This last remark applies also to Edmond’s essay. His “Modernist Waves: Yang Lian, John Cayley, and the Location of Global Modernism in the Digital Age” critically and creatively builds on Moretti’s work, among others. Edmond examines the wave metaphor from Moretti’s earlier literary-critical studies that renders the apparent plurality of global modernisms as “the result of ‘interference’ produced when essentially the same literary form, such as the novel or modernism, washes into a new language, culture, and tradition” (284).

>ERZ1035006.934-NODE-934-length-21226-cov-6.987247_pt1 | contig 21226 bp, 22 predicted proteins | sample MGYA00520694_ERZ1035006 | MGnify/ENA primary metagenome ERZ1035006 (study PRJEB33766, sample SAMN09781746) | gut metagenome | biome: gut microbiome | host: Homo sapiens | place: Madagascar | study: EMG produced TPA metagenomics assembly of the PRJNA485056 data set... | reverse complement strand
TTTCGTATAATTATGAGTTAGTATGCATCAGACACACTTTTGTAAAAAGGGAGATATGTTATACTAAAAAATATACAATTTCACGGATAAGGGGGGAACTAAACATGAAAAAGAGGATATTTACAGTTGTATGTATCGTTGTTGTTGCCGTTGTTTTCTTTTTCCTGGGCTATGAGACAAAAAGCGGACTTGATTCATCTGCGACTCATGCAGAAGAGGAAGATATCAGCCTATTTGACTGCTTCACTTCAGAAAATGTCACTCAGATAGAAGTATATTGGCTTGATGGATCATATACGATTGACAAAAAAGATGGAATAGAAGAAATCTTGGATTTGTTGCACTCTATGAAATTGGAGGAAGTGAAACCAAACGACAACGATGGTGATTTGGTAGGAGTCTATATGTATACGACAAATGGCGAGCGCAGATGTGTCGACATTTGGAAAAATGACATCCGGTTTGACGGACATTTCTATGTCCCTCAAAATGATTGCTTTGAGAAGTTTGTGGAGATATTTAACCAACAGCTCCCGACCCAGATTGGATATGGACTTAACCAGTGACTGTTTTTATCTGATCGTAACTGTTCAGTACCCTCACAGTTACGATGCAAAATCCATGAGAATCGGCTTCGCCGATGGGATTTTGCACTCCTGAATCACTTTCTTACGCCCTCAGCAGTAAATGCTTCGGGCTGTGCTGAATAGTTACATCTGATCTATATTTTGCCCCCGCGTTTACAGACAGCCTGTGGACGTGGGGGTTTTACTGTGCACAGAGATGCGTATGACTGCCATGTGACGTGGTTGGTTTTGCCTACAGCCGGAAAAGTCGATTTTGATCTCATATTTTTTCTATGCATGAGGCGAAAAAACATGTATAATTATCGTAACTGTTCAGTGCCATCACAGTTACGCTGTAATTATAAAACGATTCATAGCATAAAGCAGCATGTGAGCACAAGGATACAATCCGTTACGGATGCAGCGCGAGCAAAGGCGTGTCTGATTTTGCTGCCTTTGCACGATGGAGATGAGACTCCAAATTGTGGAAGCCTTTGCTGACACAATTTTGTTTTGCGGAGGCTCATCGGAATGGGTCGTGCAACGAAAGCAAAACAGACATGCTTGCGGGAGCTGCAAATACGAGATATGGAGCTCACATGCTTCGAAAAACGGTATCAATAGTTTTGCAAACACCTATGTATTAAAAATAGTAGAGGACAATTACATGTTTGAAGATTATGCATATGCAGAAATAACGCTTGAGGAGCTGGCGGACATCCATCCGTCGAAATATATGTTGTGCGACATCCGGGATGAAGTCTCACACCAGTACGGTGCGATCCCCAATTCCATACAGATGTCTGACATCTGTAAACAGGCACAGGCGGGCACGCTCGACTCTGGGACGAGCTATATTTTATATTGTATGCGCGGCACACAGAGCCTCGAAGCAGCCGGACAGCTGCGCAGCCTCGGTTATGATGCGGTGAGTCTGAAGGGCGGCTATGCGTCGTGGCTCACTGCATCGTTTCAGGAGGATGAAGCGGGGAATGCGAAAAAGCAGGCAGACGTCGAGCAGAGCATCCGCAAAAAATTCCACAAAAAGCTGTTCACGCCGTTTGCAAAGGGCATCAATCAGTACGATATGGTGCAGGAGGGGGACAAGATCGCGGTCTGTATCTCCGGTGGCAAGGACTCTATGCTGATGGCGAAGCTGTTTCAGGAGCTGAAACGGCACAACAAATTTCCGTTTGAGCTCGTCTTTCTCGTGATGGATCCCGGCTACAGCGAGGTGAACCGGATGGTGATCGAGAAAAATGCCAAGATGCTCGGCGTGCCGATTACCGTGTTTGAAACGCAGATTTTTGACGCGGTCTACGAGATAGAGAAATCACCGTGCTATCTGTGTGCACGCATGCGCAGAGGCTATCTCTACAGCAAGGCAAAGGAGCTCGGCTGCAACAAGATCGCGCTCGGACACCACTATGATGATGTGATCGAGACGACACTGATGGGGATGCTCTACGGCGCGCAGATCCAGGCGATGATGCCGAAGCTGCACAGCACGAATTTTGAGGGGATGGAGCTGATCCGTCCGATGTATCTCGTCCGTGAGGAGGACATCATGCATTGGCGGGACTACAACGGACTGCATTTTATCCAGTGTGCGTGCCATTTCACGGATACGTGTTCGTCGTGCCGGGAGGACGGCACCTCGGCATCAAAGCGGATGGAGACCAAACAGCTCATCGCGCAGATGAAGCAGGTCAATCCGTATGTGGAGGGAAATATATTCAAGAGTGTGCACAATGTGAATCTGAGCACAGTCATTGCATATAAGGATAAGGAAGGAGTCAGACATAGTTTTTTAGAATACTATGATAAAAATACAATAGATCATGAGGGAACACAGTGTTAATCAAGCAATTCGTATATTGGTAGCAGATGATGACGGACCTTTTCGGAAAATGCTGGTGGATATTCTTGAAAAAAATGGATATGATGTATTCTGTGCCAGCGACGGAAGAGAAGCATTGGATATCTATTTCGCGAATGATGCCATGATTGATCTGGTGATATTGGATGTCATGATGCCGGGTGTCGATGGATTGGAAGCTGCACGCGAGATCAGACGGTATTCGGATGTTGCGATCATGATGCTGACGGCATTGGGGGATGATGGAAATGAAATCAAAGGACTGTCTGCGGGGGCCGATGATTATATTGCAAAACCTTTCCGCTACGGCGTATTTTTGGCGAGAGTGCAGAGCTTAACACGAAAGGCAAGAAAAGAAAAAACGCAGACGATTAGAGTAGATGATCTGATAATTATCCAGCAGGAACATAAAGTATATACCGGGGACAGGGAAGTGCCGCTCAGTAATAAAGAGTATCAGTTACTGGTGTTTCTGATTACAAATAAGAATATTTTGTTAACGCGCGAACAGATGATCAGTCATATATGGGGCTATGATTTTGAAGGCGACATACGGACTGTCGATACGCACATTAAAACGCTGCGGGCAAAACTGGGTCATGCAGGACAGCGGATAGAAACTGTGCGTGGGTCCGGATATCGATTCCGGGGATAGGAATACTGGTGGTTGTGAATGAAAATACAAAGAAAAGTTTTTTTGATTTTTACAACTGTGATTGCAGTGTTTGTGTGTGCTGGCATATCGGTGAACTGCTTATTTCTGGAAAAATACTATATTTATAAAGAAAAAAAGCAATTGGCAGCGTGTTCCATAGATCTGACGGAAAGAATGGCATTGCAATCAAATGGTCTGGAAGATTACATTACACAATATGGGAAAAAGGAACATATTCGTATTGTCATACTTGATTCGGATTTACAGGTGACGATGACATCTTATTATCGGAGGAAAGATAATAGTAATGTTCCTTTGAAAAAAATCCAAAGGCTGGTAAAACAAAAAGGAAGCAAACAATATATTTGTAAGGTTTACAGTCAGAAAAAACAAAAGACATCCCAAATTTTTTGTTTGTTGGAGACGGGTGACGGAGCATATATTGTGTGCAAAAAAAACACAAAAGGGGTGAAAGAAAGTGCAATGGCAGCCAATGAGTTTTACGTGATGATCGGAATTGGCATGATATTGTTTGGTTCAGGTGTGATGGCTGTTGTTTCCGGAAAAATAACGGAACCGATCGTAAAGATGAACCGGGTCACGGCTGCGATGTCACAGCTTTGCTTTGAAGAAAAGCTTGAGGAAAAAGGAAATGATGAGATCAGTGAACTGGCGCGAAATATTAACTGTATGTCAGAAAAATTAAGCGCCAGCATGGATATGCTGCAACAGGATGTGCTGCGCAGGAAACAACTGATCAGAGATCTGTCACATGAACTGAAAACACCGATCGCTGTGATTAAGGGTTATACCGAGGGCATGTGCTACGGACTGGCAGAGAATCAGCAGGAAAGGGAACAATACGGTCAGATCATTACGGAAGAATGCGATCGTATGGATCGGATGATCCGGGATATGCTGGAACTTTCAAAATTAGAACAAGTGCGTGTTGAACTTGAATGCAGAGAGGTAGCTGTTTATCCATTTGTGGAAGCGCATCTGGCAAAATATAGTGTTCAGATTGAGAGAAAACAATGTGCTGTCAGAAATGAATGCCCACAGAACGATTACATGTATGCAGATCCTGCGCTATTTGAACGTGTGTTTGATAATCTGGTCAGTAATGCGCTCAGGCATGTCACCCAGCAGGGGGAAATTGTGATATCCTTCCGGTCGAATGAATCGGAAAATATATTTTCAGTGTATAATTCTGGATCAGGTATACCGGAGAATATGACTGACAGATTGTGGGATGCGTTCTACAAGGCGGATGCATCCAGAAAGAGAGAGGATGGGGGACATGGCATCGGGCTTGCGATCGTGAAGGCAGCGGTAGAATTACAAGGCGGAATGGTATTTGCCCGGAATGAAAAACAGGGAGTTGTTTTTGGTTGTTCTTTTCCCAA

Edmond’s reflection is inspired by Yang’s long poem “Where the See Stands Still” (大海停止之处) and its hypermedial interpretation by Cayley. For Yang, the wave, represented in his writing through constant formal and conceptual repetitions, iterations and reconfigurations of various materials, is a figure that conveys the fluidity of space-time locations. Cayley, in his turn, is fascinated by the image of interfering light waves, which helps him disassemble fixed coordinates in the virtual space of the World Wide Web. When Yang’s and Cayley’s “waves” encounter one another, demonstrates Edmond, they create yet another pattern of interference. This observation is conceptually extended to cover encounters of cultures in general, leading the author to call for a paradigm shift in literary studies. A new paradigm should encompass “waves without a medium and waves that are also particles.” Translated from physics into the language of humanities, this means specifically that